Mxolisi Mkhatshwa – Swaziland

Mxolisi Mkhatshwa – Swaziland

Date: June 7, 2010
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Chairperson Mxolisi Mkhatshwa of the Mtsongwaneni Inkhundla asked, “When an Inkundhla has no women, who then takes up women’s issues? The answer is sadly – no one….There have been no women in this Inkundhla and it does not look like it is ever going to happen. This is the situation despite the fact that women do run for elections. Part of the challenge is the fact that this is a rural area and so the challenges around gender issues are greater. As it is, men are already planning ahead for the 2013 elections.”

While he has seen some changes in his time as chairperson, he is still very upfront about the challenges Swazi women face trying to enter politics, particularly through the electoral system. “There was a time when women were not participating that actively in debates but now that has changed and women are now participating freely and confidently. The main reason, I suspect, for them not participating freely at first was because women were not familiar with this new institution as most of them are used to the private sphere of the home.”

In order for more women to enter government, Mxolisi thinks there need to be more women appointed than elected, as it is through appointments that women have a greater chance of accessing government rather than competing with men in elections. For instance, he claims that the work done by the women who ran against him was great, but the chances of them being elected still remained low.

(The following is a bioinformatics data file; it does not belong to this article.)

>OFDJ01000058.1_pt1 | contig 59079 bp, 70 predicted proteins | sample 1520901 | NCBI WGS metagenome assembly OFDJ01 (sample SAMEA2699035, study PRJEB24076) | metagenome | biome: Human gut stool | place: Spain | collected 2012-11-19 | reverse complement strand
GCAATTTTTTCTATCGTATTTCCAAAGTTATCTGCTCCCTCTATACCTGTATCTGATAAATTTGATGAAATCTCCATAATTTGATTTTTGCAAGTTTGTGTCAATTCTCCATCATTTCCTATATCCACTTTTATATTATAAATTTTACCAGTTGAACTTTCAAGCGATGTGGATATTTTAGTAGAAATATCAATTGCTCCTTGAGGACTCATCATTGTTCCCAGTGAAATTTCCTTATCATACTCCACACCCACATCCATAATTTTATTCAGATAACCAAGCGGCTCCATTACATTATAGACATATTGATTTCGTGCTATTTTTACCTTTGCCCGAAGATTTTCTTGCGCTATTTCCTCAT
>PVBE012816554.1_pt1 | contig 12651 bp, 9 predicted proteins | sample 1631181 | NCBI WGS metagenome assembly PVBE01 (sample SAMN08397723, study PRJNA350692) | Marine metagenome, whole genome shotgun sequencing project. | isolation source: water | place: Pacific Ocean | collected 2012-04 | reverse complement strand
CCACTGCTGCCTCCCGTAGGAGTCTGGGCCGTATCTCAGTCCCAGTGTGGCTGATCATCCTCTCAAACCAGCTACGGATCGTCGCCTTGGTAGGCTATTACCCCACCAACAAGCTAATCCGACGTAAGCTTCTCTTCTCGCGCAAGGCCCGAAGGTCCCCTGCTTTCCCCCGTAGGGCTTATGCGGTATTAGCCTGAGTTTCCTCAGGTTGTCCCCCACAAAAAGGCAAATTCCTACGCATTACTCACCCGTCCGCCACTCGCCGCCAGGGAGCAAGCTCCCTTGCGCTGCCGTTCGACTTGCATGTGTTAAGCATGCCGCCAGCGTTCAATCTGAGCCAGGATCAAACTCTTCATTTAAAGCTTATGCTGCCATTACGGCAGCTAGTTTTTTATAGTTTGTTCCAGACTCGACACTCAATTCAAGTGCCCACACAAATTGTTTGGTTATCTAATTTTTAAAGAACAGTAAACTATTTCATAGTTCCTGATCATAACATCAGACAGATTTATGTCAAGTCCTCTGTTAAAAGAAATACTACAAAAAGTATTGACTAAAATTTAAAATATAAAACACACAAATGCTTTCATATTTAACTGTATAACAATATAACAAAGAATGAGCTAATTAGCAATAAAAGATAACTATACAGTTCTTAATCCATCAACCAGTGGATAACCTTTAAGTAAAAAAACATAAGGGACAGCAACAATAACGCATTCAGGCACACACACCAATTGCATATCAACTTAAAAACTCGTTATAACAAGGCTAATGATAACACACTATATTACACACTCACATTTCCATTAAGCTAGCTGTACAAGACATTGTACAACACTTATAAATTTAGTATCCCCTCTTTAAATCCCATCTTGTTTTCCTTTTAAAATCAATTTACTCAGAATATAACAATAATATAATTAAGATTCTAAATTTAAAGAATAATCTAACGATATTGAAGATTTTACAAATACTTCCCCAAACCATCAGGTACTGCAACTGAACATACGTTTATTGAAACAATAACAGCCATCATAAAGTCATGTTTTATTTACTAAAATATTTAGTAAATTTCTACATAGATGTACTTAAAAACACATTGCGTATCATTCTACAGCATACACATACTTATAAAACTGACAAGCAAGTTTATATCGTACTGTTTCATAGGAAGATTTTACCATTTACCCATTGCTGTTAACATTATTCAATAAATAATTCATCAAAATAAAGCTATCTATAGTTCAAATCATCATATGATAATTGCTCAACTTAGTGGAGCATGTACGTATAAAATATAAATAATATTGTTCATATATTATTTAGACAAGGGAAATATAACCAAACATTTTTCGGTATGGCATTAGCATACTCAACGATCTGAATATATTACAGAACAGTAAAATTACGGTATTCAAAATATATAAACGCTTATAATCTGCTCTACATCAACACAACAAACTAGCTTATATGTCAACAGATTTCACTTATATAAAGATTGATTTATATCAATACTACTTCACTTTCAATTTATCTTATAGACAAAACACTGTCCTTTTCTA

The people on the campaign trail were not very interested in anyone’s plans for the future; they wanted to be paid for casting their vote in any candidate’s favour. Both men and women were paying for votes and were not focusing on service delivery issues. The women who were able to pay, got the votes. Candidates are judged by their money and financial muscle and their education rather than their capabilities. Because of money politics, even the people who end up succeeding are not the most committed to transforming and developing the country.

In addition, women need to be empowered regarding electioneering and campaigning in general in order to increase their own chances of success during elections. Mxolisi pointed to the need for women to be more strategic in their campaigns. “The women who decided to stand for elections decided as part of their campaign strategy to target mainly women in communities more than men. For example, these women did not target the youth in their attempt to get elected.”

The focus on women through such campaigns as the Vote for Women campaign can be problematic. For example, during the campaign, men who were running for elections used the campaign to discredit women and to discourage men from voting for women. Men perceived this campaign as threat to them.

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